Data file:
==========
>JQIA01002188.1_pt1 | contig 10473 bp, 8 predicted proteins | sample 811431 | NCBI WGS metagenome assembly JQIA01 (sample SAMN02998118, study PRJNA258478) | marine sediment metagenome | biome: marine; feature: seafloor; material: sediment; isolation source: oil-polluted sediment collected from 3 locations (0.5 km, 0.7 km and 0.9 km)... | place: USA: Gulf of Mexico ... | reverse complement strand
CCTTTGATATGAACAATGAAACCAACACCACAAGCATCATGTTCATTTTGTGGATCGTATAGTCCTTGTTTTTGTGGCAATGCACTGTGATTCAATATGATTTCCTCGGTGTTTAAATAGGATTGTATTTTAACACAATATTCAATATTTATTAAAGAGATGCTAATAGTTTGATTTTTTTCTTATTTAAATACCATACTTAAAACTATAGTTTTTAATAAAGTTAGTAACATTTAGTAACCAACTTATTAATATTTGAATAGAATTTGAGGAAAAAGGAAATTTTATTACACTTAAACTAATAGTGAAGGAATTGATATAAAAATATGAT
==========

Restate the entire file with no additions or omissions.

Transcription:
>JQIA01002188.1_pt1 | contig 10473 bp, 8 predicted proteins | sample 811431 | NCBI WGS metagenome assembly JQIA01 (sample SAMN02998118, study PRJNA258478) | marine sediment metagenome | biome: marine; feature: seafloor; material: sediment; isolation source: oil-polluted sediment collected from 3 locations (0.5 km, 0.7 km and 0.9 km)... | place: USA: Gulf of Mexico ... | reverse complement strand
CCTTTGATATGAACAATGAAACCAACACCACAAGCATCATGTTCATTTTGTGGATCGTATAGTCCTTGTTTTTGTGGCAATGCACTGTGATTCAATATGATTTCCTCGGTGTTTAAATAGGATTGTATTTTAACACAATATTCAATATTTATTAAAGAGATGCTAATAGTTTGATTTTTTTCTTATTTAAATACCATACTTAAAACTATAGTTTTTAATAAAGTTAGTAACATTTAGTAACCAACTTATTAATATTTGAATAGAATTTGAGGAAAAAGGAAATTTTATTACACTTAAACTAATAGTGAAGGAATTGATATAAAAATATGAT